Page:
Now back to the specific updates and the why behind them:
Update #1: MHR broke down rankings pages by age level and relevancy
Why?: MHR was founded as an informational database for the youth hockey community. While we have grown considerably since our founding 18 years ago, that remains one of our main objectives. The old main rankings page was becoming long and cluttered, which made locating information difficult. A major overhaul was needed to implement some of the other additional changes outlined below. We believe the new ranking format will provide more opportunities in the future for MHR to grow and expand our content offering, in return providing the youth hockey community with an enhanced viewing experience.
Update #2: USA Tier 1 and USA Tier 2 ranking categories will no longer be displayed for bantam minor age levels and below. USA teams, from squirt to bantam minor, are now assigned to a single general birth year ranking category instead.
Why?: Ultimately, the Tier 1 rankings below the National-bound age levels have been a point of contention for many years. Since MHR did not have access to official USA Hockey rosters, we were in essence playing the role of "gatekeeper" when deciding which teams qualified for the Tier 1 rankings and which teams did not. The situation was no longer sustainable.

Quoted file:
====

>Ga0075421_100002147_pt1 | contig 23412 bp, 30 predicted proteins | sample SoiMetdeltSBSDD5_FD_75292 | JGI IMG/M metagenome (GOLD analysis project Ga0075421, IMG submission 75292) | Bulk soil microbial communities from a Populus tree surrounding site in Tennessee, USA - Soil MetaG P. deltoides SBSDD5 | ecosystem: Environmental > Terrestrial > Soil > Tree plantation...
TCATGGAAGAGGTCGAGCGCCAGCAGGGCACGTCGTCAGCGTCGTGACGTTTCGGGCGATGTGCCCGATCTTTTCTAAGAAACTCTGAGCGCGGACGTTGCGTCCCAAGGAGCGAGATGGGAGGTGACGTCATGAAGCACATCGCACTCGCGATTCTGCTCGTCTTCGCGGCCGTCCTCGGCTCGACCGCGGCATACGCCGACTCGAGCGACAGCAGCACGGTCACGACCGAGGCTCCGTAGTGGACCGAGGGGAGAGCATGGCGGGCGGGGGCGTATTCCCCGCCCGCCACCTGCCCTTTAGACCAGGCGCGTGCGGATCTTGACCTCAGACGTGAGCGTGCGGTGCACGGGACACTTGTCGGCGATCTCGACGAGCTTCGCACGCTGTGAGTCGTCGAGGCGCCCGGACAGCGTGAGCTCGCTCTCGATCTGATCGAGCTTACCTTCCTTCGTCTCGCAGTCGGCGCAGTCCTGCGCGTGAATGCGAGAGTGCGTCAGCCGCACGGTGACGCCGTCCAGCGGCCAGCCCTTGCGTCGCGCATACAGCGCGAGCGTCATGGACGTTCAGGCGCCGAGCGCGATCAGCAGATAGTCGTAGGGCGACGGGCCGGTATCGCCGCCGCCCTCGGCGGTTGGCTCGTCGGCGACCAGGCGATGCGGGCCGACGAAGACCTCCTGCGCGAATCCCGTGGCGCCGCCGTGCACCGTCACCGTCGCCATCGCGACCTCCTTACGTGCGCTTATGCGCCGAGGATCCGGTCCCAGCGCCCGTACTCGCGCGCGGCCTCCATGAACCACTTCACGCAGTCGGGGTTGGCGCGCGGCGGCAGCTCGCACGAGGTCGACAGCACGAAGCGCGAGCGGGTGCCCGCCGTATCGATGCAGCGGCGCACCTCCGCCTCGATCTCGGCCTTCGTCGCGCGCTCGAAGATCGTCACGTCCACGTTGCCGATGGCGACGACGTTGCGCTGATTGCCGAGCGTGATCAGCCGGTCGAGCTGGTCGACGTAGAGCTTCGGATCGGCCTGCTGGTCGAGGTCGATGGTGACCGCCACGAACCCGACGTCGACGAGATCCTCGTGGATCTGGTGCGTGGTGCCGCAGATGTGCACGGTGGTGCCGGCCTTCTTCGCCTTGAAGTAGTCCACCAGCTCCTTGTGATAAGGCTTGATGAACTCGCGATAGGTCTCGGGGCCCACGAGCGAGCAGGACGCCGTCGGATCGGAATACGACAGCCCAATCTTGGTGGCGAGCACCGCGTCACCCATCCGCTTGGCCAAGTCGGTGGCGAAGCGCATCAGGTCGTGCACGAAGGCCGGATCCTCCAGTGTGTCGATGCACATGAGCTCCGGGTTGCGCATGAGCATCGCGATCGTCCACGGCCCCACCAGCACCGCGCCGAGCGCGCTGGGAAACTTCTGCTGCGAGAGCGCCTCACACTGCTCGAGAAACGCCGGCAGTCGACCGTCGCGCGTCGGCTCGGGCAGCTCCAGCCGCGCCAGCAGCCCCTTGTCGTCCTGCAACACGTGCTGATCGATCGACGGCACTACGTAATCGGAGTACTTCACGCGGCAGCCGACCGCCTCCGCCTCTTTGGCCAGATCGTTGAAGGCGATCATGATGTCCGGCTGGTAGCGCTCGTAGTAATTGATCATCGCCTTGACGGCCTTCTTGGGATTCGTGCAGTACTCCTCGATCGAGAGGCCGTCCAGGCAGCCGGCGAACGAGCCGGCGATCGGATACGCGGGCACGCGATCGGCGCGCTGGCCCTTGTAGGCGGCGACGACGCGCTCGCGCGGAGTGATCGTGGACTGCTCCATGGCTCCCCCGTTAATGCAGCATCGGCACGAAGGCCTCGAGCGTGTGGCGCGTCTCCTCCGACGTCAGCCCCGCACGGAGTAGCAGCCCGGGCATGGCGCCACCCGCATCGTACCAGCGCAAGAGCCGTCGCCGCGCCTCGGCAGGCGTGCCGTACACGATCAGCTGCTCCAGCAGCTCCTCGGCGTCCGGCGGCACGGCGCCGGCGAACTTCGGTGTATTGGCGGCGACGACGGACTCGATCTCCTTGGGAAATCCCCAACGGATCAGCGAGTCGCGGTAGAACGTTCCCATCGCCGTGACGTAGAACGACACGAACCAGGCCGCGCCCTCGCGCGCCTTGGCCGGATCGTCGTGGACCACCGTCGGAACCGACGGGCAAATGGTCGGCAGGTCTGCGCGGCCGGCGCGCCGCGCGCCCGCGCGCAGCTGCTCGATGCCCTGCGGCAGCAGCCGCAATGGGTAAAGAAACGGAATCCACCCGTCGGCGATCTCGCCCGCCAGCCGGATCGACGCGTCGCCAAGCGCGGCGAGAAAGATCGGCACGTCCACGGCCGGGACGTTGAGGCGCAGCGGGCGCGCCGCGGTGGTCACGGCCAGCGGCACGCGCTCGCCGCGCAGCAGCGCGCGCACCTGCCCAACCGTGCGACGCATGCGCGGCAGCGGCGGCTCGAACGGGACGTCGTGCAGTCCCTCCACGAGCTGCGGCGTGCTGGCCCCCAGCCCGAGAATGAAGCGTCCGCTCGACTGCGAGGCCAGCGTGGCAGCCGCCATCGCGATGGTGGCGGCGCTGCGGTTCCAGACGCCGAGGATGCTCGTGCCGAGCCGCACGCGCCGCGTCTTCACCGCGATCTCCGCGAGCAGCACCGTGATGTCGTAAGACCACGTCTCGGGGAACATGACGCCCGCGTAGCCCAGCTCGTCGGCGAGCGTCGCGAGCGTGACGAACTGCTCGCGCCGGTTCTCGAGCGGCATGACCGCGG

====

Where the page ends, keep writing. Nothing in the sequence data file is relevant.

While MHR's old Tier 1 rules were straightforward, fair, and effective, the "gatekeeper" role was becoming a very time consuming and difficult on our end. Between the hundreds of requests from teams asking to be moved into the Tier 1 rankings, our administrative team wasted tens, if not hundreds, of hours each season dealing with this issue.
A vast majority of the teams requesting to be moved were not eligible based on our Tier 1 ranking requirements, but for some reason our requirements did not seem to matter. MHR's friendly denial to place a team in the Tier 1 rankings almost always led to them complaining that MHR was ruining their season. The "Other teams won’t schedule or play us if we are not ranked in the Tier 1 rankings," and "We only scheduled Tier 1 teams who all dropped us from their schedule, so who are we going to play now?" type of complaints became very frustrating to deal with.